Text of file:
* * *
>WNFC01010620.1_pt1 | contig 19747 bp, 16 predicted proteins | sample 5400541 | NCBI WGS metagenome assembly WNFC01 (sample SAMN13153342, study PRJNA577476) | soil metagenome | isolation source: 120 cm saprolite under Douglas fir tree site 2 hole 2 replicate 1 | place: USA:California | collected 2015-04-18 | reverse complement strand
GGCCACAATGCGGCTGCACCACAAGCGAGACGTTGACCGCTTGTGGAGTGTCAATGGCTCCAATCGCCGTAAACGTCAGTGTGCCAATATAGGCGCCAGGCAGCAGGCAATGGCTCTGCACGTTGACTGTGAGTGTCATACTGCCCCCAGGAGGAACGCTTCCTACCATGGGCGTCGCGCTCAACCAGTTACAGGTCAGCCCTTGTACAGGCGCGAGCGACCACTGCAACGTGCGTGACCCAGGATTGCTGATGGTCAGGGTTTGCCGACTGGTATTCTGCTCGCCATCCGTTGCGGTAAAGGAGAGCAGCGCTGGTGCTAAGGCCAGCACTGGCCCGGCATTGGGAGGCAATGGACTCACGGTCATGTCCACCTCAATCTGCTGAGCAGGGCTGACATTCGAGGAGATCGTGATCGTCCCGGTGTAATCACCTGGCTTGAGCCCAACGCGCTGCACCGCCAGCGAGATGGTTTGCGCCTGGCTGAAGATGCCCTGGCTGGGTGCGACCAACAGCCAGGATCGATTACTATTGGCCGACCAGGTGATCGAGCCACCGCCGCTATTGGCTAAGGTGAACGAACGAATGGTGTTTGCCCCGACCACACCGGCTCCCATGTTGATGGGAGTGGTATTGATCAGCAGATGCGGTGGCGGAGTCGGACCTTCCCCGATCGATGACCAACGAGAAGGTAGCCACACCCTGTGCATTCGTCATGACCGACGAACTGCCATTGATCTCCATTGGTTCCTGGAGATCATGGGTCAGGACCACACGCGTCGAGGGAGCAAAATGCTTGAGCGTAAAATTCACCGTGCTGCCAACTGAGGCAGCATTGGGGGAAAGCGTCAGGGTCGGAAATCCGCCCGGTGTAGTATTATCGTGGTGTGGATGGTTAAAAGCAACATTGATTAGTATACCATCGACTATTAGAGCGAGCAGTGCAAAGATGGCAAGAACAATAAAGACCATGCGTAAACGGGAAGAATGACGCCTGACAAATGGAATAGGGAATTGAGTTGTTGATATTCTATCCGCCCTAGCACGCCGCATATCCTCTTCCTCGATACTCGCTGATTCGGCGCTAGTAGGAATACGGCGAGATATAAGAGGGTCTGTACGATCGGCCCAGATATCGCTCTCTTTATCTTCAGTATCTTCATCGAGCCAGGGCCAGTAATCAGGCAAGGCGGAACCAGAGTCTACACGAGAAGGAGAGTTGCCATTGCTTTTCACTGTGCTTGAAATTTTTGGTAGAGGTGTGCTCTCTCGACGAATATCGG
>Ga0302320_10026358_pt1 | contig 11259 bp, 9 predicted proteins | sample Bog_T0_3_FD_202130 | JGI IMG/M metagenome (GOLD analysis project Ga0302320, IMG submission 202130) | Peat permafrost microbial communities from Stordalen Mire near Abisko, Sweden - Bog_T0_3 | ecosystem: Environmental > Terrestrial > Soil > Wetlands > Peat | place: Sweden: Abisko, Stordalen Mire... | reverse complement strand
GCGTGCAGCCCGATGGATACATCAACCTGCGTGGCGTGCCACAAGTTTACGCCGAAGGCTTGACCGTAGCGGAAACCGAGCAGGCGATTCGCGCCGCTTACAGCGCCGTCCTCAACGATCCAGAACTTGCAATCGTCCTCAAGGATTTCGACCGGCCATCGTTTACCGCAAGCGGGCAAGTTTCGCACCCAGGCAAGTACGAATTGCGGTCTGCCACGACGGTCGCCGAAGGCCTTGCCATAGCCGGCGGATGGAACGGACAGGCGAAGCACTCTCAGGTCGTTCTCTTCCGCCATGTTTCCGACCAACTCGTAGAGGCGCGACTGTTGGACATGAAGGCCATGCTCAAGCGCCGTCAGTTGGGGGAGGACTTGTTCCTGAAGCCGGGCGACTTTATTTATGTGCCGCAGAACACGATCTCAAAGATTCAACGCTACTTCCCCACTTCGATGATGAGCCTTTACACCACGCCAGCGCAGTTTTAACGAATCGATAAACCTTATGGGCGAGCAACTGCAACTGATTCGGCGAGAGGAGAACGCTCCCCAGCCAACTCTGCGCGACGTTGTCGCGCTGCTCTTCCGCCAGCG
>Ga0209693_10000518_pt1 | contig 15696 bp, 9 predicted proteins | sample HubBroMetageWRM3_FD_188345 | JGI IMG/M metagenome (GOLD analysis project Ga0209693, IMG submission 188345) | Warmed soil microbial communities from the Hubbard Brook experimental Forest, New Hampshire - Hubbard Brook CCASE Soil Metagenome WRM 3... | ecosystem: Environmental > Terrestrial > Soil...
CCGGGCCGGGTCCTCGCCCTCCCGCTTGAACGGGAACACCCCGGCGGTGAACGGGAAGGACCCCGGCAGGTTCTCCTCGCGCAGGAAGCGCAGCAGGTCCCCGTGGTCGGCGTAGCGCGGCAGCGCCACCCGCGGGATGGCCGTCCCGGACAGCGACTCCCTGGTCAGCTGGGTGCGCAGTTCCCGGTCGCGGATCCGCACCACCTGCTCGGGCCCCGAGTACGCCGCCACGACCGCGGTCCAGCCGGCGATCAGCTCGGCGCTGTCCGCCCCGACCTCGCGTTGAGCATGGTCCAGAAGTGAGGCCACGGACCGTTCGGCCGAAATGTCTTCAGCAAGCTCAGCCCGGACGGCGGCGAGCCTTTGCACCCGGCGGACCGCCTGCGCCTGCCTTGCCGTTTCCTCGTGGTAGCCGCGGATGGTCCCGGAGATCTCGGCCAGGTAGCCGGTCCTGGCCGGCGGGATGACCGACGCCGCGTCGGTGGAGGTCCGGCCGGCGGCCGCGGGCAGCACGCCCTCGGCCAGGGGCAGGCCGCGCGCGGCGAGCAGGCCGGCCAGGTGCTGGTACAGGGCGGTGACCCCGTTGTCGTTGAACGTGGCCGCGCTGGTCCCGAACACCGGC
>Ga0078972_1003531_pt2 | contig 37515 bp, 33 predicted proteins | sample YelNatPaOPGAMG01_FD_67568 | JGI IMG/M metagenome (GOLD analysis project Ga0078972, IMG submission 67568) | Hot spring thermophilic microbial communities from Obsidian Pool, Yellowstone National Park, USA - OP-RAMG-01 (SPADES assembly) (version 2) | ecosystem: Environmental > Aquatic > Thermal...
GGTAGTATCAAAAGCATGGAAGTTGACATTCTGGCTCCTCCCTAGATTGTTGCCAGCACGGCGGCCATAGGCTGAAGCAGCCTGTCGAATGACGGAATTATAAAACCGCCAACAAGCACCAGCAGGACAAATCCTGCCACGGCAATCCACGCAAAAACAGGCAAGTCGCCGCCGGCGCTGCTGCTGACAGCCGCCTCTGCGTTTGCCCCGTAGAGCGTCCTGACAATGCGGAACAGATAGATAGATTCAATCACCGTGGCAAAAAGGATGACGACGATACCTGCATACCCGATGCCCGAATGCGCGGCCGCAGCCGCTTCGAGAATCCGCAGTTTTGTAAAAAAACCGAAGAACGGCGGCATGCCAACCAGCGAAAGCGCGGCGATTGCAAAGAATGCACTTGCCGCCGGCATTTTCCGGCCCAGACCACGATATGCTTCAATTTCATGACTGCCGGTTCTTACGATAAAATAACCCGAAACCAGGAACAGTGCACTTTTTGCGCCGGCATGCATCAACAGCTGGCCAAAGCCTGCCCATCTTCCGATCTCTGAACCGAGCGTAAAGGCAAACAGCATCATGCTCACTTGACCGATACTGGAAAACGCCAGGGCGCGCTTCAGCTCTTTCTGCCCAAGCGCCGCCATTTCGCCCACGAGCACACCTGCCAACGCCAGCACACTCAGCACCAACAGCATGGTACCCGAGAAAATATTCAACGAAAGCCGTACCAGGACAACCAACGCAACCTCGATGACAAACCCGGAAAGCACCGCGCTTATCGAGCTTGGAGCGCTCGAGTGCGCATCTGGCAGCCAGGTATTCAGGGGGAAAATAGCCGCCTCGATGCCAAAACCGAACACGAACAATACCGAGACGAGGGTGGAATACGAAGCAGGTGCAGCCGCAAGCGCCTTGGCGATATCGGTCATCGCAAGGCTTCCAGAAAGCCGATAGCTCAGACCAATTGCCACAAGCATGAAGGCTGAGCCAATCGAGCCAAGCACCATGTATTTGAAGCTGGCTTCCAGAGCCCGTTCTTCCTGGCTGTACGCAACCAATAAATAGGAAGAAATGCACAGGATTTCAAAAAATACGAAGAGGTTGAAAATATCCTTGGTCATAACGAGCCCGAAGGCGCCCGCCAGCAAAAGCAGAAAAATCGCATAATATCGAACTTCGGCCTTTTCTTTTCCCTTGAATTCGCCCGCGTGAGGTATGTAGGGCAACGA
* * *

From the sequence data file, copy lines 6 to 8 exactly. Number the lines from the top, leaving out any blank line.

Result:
CCGGGCCGGGTCCTCGCCCTCCCGCTTGAACGGGAACACCCCGGCGGTGAACGGGAAGGACCCCGGCAGGTTCTCCTCGCGCAGGAAGCGCAGCAGGTCCCCGTGGTCGGCGTAGCGCGGCAGCGCCACCCGCGGGATGGCCGTCCCGGACAGCGACTCCCTGGTCAGCTGGGTGCGCAGTTCCCGGTCGCGGATCCGCACCACCTGCTCGGGCCCCGAGTACGCCGCCACGACCGCGGTCCAGCCGGCGATCAGCTCGGCGCTGTCCGCCCCGACCTCGCGTTGAGCATGGTCCAGAAGTGAGGCCACGGACCGTTCGGCCGAAATGTCTTCAGCAAGCTCAGCCCGGACGGCGGCGAGCCTTTGCACCCGGCGGACCGCCTGCGCCTGCCTTGCCGTTTCCTCGTGGTAGCCGCGGATGGTCCCGGAGATCTCGGCCAGGTAGCCGGTCCTGGCCGGCGGGATGACCGACGCCGCGTCGGTGGAGGTCCGGCCGGCGGCCGCGGGCAGCACGCCCTCGGCCAGGGGCAGGCCGCGCGCGGCGAGCAGGCCGGCCAGGTGCTGGTACAGGGCGGTGACCCCGTTGTCGTTGAACGTGGCCGCGCTGGTCCCGAACACCGGC
>Ga0078972_1003531_pt2 | contig 37515 bp, 33 predicted proteins | sample YelNatPaOPGAMG01_FD_67568 | JGI IMG/M metagenome (GOLD analysis project Ga0078972, IMG submission 67568) | Hot spring thermophilic microbial communities from Obsidian Pool, Yellowstone National Park, USA - OP-RAMG-01 (SPADES assembly) (version 2) | ecosystem: Environmental > Aquatic > Thermal...
GGTAGTATCAAAAGCATGGAAGTTGACATTCTGGCTCCTCCCTAGATTGTTGCCAGCACGGCGGCCATAGGCTGAAGCAGCCTGTCGAATGACGGAATTATAAAACCGCCAACAAGCACCAGCAGGACAAATCCTGCCACGGCAATCCACGCAAAAACAGGCAAGTCGCCGCCGGCGCTGCTGCTGACAGCCGCCTCTGCGTTTGCCCCGTAGAGCGTCCTGACAATGCGGAACAGATAGATAGATTCAATCACCGTGGCAAAAAGGATGACGACGATACCTGCATACCCGATGCCCGAATGCGCGGCCGCAGCCGCTTCGAGAATCCGCAGTTTTGTAAAAAAACCGAAGAACGGCGGCATGCCAACCAGCGAAAGCGCGGCGATTGCAAAGAATGCACTTGCCGCCGGCATTTTCCGGCCCAGACCACGATATGCTTCAATTTCATGACTGCCGGTTCTTACGATAAAATAACCCGAAACCAGGAACAGTGCACTTTTTGCGCCGGCATGCATCAACAGCTGGCCAAAGCCTGCCCATCTTCCGATCTCTGAACCGAGCGTAAAGGCAAACAGCATCATGCTCACTTGACCGATACTGGAAAACGCCAGGGCGCGCTTCAGCTCTTTCTGCCCAAGCGCCGCCATTTCGCCCACGAGCACACCTGCCAACGCCAGCACACTCAGCACCAACAGCATGGTACCCGAGAAAATATTCAACGAAAGCCGTACCAGGACAACCAACGCAACCTCGATGACAAACCCGGAAAGCACCGCGCTTATCGAGCTTGGAGCGCTCGAGTGCGCATCTGGCAGCCAGGTATTCAGGGGGAAAATAGCCGCCTCGATGCCAAAACCGAACACGAACAATACCGAGACGAGGGTGGAATACGAAGCAGGTGCAGCCGCAAGCGCCTTGGCGATATCGGTCATCGCAAGGCTTCCAGAAAGCCGATAGCTCAGACCAATTGCCACAAGCATGAAGGCTGAGCCAATCGAGCCAAGCACCATGTATTTGAAGCTGGCTTCCAGAGCCCGTTCTTCCTGGCTGTACGCAACCAATAAATAGGAAGAAATGCACAGGATTTCAAAAAATACGAAGAGGTTGAAAATATCCTTGGTCATAACGAGCCCGAAGGCGCCCGCCAGCAAAAGCAGAAAAATCGCATAATATCGAACTTCGGCCTTTTCTTTTCCCTTGAATTCGCCCGCGTGAGGTATGTAGGGCAACGA